NIKE DAVIES OKUNDAYE; THE ARTIST





By Keith Richards
It is not possible to fully appreciate the work of Chief Nike Davies-Okundaye, the artist, without having some understanding of the cultural, social and religious environment that has shaped her life and her work. The very essence of Nike can be seen very clearly in this collection from the early monochrome pen and ink work, through her time at the Osogbo School under the spiritual influence of her mentor Suzanne Wenger and right until her latest collaboration with Tola Wewe in their “Stitches of Partnership”.  Throughout her life Nike has always remained utterly connected to her being as a Yoruba woman. From leaving home at 13 to escape an arranged marriage, the experience of being the junior wife in the Twins Seven Seven compound, the profound mysticism of the Orisha religion and the witnessing of the failure of Western Nigerian Society to improve the economic and social lot of rural and working class women. In fact, the very fibre of Nike’s work is woven from these threads both in terms of the subject and the media she works in.
Much of the work in this retrospective is from a prolific period when, working with Watercolour and Pen & Ink, she documented the lives of women in the village.  Sometimes working but usually singing or dancing, the women are invariably reflected with dignity and humour, warmth and affection.  Despite the economic hardship which led Nike to create centres and workshops where local girls could learn the traditional skills of Adire (Batik), dyeing, weaving and making an independent living (usually selling their output through Nike’s own Galleries) the emotions depicted are those of joy, love and hope. Her determination that Art can be a weapon for the empowerment of her native Yoruba women continues to be her motivation.  Her technical accuracy aligned with her native passion for deep colour and rich texture are eloquent testimony for her beliefs.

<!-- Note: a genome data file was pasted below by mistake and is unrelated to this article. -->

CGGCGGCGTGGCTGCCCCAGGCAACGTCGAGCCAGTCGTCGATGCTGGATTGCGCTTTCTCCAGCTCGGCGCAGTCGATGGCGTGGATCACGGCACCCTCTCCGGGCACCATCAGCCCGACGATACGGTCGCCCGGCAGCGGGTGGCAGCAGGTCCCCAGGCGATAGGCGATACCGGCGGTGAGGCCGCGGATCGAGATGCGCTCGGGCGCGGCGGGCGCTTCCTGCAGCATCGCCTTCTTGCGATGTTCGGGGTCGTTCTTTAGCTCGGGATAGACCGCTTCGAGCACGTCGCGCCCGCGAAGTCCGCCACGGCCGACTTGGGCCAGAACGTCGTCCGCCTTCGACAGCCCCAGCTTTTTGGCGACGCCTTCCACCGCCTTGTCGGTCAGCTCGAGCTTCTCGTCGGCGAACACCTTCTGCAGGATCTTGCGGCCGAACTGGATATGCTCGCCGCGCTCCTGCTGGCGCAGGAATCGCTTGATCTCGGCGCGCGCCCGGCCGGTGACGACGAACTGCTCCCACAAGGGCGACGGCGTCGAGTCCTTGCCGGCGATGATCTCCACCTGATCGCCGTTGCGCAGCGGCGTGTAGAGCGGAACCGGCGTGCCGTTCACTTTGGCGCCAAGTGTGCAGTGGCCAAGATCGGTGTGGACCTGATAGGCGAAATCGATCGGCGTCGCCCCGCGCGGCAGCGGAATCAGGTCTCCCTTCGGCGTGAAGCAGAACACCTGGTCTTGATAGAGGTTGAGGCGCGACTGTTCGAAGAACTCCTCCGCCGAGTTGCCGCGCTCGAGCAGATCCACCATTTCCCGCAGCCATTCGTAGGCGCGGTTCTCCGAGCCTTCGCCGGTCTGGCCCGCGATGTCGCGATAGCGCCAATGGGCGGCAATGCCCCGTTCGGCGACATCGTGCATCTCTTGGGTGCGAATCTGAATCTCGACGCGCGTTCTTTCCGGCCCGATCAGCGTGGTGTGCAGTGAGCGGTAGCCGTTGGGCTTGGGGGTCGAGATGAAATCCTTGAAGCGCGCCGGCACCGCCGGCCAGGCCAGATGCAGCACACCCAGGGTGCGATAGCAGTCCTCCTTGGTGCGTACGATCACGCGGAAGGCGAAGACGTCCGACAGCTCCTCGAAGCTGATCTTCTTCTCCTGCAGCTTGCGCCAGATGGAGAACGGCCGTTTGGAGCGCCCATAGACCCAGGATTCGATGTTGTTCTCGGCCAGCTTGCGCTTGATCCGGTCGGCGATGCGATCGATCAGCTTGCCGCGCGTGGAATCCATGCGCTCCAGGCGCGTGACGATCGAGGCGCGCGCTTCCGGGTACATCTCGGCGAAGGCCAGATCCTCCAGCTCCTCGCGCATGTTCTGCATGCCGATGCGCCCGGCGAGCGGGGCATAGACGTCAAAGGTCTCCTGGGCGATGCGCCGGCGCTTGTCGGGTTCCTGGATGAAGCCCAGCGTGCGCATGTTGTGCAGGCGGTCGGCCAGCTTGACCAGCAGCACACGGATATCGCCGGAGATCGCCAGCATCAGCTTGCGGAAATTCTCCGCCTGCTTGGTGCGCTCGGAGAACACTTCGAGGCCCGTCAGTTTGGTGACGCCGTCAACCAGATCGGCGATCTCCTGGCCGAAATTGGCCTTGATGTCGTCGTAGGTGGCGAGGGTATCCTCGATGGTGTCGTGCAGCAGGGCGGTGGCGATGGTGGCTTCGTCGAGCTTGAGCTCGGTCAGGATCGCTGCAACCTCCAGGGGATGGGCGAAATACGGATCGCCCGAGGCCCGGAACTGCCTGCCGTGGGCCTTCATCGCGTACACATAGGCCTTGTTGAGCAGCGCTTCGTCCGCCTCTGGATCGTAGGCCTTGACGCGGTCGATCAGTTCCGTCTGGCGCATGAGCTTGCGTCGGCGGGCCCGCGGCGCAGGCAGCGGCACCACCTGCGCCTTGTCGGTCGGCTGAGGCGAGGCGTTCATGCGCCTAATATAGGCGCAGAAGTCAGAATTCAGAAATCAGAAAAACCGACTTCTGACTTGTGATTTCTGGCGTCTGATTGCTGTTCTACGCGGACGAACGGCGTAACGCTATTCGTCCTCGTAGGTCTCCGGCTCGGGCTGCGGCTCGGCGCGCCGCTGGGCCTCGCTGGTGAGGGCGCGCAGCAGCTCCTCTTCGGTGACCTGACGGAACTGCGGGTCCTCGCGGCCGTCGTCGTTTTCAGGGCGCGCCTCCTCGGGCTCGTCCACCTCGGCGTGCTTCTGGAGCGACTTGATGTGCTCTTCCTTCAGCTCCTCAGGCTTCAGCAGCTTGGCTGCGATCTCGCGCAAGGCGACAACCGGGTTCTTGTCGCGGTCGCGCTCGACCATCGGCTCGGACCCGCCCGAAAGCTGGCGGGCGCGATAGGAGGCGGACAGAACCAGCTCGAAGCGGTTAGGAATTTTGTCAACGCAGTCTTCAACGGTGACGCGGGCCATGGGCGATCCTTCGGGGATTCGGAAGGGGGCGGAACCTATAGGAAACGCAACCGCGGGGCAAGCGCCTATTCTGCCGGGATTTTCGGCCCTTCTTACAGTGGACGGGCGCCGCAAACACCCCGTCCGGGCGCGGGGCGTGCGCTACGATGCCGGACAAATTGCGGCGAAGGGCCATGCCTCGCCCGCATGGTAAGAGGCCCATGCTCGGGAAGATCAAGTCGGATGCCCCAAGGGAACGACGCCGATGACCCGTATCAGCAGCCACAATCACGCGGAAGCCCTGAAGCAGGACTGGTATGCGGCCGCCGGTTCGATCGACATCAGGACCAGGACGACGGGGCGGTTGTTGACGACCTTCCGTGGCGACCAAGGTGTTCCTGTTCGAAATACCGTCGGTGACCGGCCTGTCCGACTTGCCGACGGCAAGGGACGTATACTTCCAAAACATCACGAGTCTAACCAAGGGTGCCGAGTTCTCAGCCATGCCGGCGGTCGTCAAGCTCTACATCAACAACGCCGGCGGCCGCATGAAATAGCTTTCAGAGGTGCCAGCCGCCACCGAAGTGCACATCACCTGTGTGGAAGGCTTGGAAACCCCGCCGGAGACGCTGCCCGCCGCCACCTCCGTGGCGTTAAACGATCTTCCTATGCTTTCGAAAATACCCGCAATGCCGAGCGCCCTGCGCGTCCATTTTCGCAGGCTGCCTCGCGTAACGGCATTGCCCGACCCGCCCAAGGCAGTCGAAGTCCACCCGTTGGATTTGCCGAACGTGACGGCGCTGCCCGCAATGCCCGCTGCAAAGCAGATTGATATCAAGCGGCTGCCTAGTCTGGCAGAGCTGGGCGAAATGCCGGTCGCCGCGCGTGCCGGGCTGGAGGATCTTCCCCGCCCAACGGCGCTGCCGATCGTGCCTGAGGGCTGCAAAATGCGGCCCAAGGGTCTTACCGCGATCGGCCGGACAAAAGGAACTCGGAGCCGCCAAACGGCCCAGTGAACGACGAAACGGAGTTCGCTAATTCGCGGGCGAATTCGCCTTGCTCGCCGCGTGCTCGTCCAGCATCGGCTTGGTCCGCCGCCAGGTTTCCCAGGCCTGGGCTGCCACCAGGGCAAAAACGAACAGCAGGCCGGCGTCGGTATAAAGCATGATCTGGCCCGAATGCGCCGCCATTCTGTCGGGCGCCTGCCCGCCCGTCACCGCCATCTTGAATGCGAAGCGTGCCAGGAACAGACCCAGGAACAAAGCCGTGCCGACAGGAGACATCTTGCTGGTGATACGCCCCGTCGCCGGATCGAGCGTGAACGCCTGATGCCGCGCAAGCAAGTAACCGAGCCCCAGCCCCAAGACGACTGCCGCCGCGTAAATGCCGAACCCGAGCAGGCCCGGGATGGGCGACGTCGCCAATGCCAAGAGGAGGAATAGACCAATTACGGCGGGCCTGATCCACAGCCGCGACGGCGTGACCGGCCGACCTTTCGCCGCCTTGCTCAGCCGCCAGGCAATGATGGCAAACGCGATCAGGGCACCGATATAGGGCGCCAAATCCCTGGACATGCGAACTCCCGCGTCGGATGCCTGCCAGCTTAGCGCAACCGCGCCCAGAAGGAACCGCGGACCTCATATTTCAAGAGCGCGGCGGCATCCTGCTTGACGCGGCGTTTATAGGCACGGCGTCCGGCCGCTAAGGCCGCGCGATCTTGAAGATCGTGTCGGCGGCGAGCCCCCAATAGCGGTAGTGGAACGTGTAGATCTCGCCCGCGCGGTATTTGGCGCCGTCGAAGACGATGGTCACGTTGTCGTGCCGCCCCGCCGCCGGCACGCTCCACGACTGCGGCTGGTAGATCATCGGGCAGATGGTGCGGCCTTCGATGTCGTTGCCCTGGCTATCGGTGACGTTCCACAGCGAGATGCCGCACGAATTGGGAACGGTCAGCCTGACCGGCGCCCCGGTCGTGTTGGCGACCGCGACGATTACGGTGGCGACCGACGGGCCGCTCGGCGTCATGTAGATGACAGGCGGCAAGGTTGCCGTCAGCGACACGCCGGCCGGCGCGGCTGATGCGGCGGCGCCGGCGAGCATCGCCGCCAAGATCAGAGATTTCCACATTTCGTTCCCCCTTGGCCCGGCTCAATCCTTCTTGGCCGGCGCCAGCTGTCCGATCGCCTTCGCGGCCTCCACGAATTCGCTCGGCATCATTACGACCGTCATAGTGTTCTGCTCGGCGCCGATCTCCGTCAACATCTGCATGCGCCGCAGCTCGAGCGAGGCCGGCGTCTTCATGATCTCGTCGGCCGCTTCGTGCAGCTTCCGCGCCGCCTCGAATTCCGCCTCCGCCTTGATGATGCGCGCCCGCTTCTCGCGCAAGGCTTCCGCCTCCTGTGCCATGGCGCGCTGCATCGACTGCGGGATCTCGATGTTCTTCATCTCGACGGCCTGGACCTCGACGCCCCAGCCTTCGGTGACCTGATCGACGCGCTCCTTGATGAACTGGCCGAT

Her recent work with Tola Wewe brings yet another dimension albeit from within the same cultural and spiritual framework. Tola defines the shape and broadly the subject matter, which are inspired by the spirits that inhabit his world of Onaism (a group that develop art through the use of traditional Yoruba symbols and beliefs).  Nike develops the texture specifically through the filing of spaces using traditional Adire patterns and Yoruba symbols that represent the emotions and the insight of their ancestors.  This collaboration seems to me to be unique in that the two artists are clearly drawing from the same well of belief, fusing a single mystical motif from their differing techniques and methods.  Renaissance artists, post-impressionists, pre-Raphaelites and others all worked together within their broadly shared value systems, most usually Christian for example, but it is tempting to believe that the same spirits and ancestors were present for both Tola and Nike in their separate studios ensuring a particularly cohesive association.
The range of their collaboration is also of interest.  The early pieces are highly evocative, clearly reflecting the belief that humans and spirits inhabit the same world.  As their work develops, more secular themes such as the “Feminine Power Series” or “Seeking for Love” consider a more overtly sexual side of African Womanhood and the consequence of economic disability, misplacement and desperation.  Nike’s influence in these pieces ensures that dignity and beauty are somehow maintained despite the more graphic approach.  Displaying their versatility there are also examples of a lighter touch, documenting everyday cultural activity and events, as in the “Trip to the Hills”.
It goes without saying that African Art is still a ‘Frontier Market” and buying as an investment is not without its risks.  Having said that, the surge in interest in both modern pieces and older tribal art, encouraged by the development of quality auctions and galleries in Africa itself as well as by the increase in auctions in London, New York and Paris has seen healthy growth in prices.  Given the smaller Watercolour and Pen & Ink pieces in Nike’s show are GBP 3,000 this seems a reasonable risk for a genuine insight into an ancient and vibrant culture from a unique woman.  This November the Smithsonian will be celebrating 50 Years of its African Art Collection and amongst the honourees will be another Nigerian friend and confidant of Nike, Bruce Onobrekpeya.  Something tells me the Gallery of African Art will be somewhere to keep an eye on.  Nike Davies-Okundaye – A Retrospective, is on till 22nd November.
NIKE DAVIES OKUNDAYE; THE ARTIST NIKE DAVIES OKUNDAYE; THE ARTIST Reviewed by Lorine Wyman on January 28, 2018 Rating: 5

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